The healthcare sector often struggles to keep up with the increase in patients needing care as we enter the winter season.
It’s not just the flu. This is reflective of a wider endemic, with the global healthcare industry facing a number of challenges – from aging populations and staff shortages to rising costs.
Research shows intense winter festive periods such as New Year bring a huge spike in pressure for healthcare staff.
In the UK, the seasonal challenge is well recognised; more than half of doctors surveyed in a 2017 research said hospital delays due to winter pressures led to avoidable emergency admissions among their patients.
Healthcare’s technological resolution
The global increase of pressure on institutions, doctors, workers, patients and communities has led to higher demand for services and support that is not sustainable with existing resources and methods.
Hospitals are increasingly turning to technology and clinical mobility to reduce the strain on an already fragile system. For them to combat these pain points, they need to tackle the winter period head on and the best way to do so is to address where improvements in efficiencies can be made. This needs to start with patients.
Every single birth generates a patient record, which forms the bedrock of future diagnosis and treatment. Then, with every subsequent visit, no matter what age or complaint, these records are updated and maintained to give doctors the most current information.
Historically these records have been compiled manually, using paper and pen and stored in huge filing archives, meaning any updates and cross referencing was dependent on humans. While these records hold crucial information, paper and pen can lead to missed diagnosis or complications, errors and missed opportunities. Moving from paper and pen to a modern positive patient identity management solution can and will help institutions create a more reliable digital chain of custody.
This digital chain of custody does not allow for these types of human error. By using barcodes and affixing them to medical records, doctors and nurses can use mobile scanners and mobile computer devices to interpret records more efficiently and effectively. Taking this a step further, by affixing barcodes to medication removes the need to write on a cylinder, ensuring correct treatments are administered while wrong ones are flagged immediately.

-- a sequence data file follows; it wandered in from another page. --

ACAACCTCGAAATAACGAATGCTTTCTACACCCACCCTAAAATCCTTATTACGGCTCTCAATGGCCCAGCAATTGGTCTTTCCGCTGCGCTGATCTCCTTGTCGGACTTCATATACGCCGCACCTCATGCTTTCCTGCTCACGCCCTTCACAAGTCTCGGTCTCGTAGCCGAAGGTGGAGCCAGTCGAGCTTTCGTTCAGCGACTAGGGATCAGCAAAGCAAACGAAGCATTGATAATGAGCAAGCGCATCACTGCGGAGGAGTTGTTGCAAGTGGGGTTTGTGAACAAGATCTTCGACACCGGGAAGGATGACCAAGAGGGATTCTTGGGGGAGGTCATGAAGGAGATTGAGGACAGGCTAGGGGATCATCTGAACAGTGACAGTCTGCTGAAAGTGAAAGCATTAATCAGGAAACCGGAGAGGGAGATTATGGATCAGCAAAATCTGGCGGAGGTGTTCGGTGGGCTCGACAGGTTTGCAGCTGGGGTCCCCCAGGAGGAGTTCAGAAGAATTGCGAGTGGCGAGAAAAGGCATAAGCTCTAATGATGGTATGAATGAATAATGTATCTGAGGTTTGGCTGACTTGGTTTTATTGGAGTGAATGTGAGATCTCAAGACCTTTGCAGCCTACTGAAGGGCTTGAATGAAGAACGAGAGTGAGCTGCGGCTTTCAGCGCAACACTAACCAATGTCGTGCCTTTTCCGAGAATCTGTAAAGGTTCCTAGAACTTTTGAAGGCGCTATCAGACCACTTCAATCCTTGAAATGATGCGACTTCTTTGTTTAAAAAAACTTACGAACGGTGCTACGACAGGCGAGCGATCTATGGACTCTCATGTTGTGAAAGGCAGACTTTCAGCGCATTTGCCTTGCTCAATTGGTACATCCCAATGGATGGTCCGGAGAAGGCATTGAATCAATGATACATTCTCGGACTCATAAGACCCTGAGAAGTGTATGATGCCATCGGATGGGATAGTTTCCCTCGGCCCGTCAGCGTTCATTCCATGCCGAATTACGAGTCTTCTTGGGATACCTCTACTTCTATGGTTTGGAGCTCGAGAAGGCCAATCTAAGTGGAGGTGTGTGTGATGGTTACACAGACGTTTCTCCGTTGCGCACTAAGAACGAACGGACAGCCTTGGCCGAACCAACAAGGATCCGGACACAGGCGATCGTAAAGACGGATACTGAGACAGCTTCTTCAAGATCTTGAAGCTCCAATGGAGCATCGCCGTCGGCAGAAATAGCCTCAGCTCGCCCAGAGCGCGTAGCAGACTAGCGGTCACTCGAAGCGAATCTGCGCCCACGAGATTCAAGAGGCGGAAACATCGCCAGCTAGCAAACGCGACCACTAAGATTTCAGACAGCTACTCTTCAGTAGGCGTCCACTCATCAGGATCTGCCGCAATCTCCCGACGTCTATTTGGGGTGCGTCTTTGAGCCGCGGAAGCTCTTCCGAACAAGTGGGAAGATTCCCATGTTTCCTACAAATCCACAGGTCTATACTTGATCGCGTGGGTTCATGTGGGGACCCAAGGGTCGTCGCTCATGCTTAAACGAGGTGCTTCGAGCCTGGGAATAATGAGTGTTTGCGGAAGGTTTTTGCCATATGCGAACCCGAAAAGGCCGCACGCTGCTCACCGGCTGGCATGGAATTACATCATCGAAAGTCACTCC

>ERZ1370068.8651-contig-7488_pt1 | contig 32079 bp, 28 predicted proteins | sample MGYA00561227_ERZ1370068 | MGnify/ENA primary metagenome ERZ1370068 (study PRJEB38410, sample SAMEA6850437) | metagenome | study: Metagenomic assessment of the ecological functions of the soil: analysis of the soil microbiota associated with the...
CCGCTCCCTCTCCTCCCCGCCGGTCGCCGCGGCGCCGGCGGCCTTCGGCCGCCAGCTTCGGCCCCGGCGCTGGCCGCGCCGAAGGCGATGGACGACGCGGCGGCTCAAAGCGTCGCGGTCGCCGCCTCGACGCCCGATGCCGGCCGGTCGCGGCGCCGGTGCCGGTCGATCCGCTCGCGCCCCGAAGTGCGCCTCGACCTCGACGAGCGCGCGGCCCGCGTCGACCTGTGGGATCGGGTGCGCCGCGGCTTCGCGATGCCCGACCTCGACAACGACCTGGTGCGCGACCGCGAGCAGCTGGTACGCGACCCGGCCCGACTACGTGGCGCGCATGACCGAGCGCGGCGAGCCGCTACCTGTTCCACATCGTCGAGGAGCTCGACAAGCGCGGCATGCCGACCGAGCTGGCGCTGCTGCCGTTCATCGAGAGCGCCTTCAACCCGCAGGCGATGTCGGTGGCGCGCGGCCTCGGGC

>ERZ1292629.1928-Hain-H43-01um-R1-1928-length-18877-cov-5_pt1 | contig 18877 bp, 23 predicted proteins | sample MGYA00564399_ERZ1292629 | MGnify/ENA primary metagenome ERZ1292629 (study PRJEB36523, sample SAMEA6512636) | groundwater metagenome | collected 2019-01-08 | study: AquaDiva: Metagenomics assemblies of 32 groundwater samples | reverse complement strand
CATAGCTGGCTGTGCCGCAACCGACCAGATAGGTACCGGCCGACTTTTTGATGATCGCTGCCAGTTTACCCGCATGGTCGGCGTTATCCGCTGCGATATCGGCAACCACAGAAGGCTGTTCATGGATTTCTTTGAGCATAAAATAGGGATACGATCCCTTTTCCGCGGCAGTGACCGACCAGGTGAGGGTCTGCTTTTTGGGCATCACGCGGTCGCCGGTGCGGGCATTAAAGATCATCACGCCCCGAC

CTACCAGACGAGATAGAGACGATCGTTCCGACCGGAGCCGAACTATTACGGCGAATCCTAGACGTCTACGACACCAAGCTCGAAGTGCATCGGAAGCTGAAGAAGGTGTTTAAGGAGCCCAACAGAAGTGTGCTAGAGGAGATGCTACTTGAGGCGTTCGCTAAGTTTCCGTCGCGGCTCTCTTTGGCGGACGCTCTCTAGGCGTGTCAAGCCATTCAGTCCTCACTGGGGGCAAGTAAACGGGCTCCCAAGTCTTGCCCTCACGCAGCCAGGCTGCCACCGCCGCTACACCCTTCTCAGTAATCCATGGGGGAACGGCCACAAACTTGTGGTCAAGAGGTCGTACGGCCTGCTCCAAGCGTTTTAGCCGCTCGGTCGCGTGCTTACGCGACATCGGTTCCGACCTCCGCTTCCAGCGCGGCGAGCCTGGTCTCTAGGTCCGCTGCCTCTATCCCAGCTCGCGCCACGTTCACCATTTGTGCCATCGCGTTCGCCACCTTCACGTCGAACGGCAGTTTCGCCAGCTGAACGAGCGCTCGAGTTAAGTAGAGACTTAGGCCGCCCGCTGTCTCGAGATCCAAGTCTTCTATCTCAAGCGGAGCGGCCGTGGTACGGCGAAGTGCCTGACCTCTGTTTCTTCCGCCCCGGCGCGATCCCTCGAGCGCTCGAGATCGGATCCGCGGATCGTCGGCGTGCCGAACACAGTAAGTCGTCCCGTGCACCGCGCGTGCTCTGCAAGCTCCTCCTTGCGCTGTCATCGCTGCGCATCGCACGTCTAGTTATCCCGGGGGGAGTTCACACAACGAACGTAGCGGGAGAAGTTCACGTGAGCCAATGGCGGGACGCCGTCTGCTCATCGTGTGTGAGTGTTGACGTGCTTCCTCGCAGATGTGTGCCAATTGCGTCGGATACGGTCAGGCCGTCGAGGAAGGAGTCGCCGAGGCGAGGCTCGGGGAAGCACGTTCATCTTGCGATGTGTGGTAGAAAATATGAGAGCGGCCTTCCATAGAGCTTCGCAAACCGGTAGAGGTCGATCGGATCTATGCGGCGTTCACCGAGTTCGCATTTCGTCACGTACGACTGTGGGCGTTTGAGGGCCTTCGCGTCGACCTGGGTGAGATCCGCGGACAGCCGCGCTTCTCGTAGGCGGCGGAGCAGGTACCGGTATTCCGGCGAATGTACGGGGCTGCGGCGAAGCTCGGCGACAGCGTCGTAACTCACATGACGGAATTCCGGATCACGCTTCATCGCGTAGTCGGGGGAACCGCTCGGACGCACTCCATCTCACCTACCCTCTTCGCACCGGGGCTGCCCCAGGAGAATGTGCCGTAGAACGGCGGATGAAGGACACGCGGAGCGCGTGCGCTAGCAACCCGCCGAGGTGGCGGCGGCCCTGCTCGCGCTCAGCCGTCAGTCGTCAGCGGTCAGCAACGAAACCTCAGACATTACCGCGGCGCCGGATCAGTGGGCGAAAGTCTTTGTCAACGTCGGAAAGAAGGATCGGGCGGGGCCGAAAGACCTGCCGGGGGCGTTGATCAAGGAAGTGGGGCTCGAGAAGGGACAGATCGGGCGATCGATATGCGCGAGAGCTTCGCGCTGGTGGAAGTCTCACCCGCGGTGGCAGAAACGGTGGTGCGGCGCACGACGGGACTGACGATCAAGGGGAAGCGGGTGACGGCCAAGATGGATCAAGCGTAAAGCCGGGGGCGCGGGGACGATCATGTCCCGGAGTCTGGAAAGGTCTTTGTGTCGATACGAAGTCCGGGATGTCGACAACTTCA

Nurses see the benefits, too. Zebra’s 2022 Hospital Vision Study shows that 61 per cent of nurses reported reduced medication administration errors when using mobile medical devices. And 97 per cent of nurses say they plan to have a mobile device at the bedside by 2022, an increase of 38 per cent than currently do. Patients are also happy to see technological improvements. Of those surveyed, 77 per cent of patients said they are feeling positive about clinicians using mobile devices for care.
Here in the region, Mediclinic Middle East, one of the UAE’s largest private healthcare groups, has also partnered with Zebra to provide a full range of healthcare solutions for its new Parkview Hospital in Dubai. This package includes solutions to improve patient identification and increase visibility of medication and clinical mobility allowing them to focus on patient care.
The solutions don’t just need to focus on patients. By opening up solutions to staff, equipment and management, hospitals can build a database and in return, get a single ‘pane of glass’ view over their entire estate.
Hospital staff would be provided with a clearer vision of availability over staff and equipment, allowing them greater insights into internal operations and helping to better plan resourcing and deliverables without impacting patient care. Hospitals would also be able to keep a much more detailed eye over equipment such as magnetic resonance imaging (MRI) machines or wheelchairs, ensuring there aren’t lengthy waiting times for either.
Finally, hospital management can better use the database and analytics to manage the facility as a whole. This includes having insight over the minutiae of utility bills and rotations to understanding longer term resourcing issues and, with the help of Artificial Intelligence (AI), predicting spikes and dips in activity as well as likely hotspots for issues. This would not only improve patient care and conditions for staff but also improve the bottom line.
Creating better healthcare
The winter weather, celebrations and yearlong pressure can build up and as November, December and January approach, healthcare institutions can be hit with a variety of pain points. However, just like paper and pen, this can be a thing of the past. Hospitals and healthcare institutions around the world are already adopting solutions that can make the festive period and the winter challenges more manageable, less stressful and cost effective. Combine this with providing better patient care, and medical institutions have found an antidote to the winter doldrums.